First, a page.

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he could better rely, and who thought very diffe rently of his performances. Only, from that time, he began to turn his views towards London; where works of genius may always expect a candid reception and due encouragement; and an accident soon after entirely determined him to try his fortune there.
The divinity chair at Edinburgh was then filled by the reverend and learned Mr. Hamilton; a gentleman universally respected and beloved; and who had particularly endeared himself to the young divines under his care, by his kind offices, his candor and affability. Our author had attended his lectures for about a year, when there was prescribed to him for the subject of an exercise, a psalm, in which the which the power and majesty of God are celebrated. Of this psalm he gave a paraphrase and illustration, as the nature of the exercise required; but in a style so highly poetical as surprised the whole audience. Mr. Hamilton, as his custom was, complimented the orator upon his performance, and pointed out to the students the most masterly striking parts of it; but at last, turning to Mr. Thomson, he told him, smiling, that if he thought of being useful in the ministry, he must keep a stricter rein upon his imagination, and express himself in language more intelligible to an ordinary congregation.
This gave Mr. Thomson to understand that
his expectations from the study of theology might be very precarious, even though the church had been more his free choice than probably it was. So that having, soon after, received some encouragement from a lady of quality, a friend of his mother's, then in London, he quickly prepared himself for his journey. And although this encouragement ended in nothing beneficial, it served for the present as a good pretext, to cover the imprudence of committing himself to the wide world, unfriended and unpatronised, and with the slender stock of money he was then possessed of.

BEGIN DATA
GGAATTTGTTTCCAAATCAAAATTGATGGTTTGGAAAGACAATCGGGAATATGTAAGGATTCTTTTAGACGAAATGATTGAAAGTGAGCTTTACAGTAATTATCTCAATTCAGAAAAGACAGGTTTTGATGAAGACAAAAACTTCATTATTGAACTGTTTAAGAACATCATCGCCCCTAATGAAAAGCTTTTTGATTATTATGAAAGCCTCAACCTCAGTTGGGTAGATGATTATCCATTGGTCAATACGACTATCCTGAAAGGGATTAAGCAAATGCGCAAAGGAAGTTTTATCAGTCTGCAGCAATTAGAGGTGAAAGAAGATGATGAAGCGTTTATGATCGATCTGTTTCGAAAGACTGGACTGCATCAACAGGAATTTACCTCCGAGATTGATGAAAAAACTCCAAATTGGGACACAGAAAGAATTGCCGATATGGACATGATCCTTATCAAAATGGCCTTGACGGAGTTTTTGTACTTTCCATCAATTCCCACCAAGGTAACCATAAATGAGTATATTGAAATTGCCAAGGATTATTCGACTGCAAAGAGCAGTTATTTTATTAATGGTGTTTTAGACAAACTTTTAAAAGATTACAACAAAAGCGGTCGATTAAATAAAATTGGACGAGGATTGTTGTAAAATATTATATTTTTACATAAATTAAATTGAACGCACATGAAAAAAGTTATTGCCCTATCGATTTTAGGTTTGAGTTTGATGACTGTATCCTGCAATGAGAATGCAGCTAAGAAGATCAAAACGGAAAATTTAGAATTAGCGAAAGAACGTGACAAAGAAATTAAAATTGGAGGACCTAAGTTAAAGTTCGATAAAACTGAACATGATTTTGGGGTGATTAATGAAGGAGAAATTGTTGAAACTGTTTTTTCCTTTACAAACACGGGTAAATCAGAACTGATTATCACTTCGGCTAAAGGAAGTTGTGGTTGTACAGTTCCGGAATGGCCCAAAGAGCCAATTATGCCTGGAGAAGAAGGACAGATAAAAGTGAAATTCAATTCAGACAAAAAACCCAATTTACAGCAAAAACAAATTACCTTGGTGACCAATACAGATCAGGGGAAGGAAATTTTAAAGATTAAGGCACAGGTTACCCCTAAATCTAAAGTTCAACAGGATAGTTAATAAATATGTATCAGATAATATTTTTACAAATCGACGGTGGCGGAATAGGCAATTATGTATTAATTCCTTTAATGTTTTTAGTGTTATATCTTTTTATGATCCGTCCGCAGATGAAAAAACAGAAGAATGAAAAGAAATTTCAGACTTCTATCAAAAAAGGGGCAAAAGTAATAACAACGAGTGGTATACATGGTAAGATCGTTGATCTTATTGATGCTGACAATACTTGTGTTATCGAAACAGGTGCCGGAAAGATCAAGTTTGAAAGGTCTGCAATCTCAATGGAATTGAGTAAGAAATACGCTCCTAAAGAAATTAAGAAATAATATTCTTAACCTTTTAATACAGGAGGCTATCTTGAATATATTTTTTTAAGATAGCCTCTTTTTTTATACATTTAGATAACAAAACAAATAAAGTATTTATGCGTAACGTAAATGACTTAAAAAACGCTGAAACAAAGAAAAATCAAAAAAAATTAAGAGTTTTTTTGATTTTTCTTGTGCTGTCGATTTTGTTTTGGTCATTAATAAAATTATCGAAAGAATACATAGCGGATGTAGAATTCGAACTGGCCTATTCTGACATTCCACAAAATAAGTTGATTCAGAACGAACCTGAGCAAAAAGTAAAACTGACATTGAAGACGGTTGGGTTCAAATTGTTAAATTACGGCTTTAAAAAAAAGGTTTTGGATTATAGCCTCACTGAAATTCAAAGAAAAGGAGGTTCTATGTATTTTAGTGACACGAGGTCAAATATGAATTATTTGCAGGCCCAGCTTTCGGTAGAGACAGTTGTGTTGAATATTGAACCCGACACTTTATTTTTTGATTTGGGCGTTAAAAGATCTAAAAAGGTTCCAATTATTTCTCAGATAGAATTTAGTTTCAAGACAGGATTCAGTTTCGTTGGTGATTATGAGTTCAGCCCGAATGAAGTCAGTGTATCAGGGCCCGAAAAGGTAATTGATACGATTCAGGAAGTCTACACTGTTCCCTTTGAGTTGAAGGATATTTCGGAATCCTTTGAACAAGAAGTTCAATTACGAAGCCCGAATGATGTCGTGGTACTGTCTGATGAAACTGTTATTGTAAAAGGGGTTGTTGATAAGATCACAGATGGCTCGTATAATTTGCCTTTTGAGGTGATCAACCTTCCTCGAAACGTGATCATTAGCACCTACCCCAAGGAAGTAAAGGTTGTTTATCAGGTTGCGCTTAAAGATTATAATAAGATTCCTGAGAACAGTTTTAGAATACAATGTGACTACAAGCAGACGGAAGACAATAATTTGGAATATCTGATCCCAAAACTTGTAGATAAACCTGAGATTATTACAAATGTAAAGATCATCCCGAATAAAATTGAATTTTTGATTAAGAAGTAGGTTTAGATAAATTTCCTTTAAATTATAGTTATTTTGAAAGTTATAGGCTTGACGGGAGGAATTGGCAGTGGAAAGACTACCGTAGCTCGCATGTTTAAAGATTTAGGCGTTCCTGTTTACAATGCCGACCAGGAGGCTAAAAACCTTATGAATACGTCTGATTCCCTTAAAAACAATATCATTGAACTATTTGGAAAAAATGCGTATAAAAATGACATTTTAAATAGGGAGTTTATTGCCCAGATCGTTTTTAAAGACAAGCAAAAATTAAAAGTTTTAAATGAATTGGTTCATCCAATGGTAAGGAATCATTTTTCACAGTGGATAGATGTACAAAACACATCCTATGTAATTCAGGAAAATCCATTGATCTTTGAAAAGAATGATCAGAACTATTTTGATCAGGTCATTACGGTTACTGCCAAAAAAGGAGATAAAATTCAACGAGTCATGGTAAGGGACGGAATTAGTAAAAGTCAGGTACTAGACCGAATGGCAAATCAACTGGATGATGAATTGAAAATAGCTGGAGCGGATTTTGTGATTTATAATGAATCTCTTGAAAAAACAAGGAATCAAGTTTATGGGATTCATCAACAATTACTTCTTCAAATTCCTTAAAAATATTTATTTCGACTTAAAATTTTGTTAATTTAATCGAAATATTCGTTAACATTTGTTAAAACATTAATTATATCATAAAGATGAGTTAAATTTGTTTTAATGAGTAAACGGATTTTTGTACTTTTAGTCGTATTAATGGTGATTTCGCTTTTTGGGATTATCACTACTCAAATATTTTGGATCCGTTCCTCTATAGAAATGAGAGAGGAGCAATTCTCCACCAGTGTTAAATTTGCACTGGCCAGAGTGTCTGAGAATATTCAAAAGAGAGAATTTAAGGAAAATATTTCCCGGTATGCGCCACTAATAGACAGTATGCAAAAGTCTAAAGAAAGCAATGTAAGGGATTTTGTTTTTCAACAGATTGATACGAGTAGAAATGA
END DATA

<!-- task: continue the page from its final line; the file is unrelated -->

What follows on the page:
But his merit did not long lie concealed. Mr. Forbes, afterwards lord president of the session, then attending the service of parliament, having seen a specimen of Mr. Thomson's poetry in Scotland, received him very kindly, and recommended him to some of his friends; particularly to Mr. Aikman, who lived in great intimacy with many persons of distinguished rank and worth. This gentleman, from a connoisseur in painting, was become a professed painter; and his taste being no less just and delicate in the kindred art of descriptive poetry than in his own, no wonder that he soon conceived a friendship for our author. What a warm return he met with, and how Mr. Thomson was affected by his friend's premature death, appears in the copy of verses which he wrote on that occasion.
In the mean time, our author's reception, wherever he was introduced, emboldened him to risque the publication of his Winter: in which, as himself was a mere novice in such matters, he was kindly assisted by Mr. Mallet, then private tutor to his grace the duke of Montrose, and his brother the lord George Graham, so well known afterwards as an able and gallant sea officer. To Mr. Mallet he likewise owed his first acquaintance with several of the wits of that time; an exact information of their characters, personal and poetical; and how they stood affected to each other.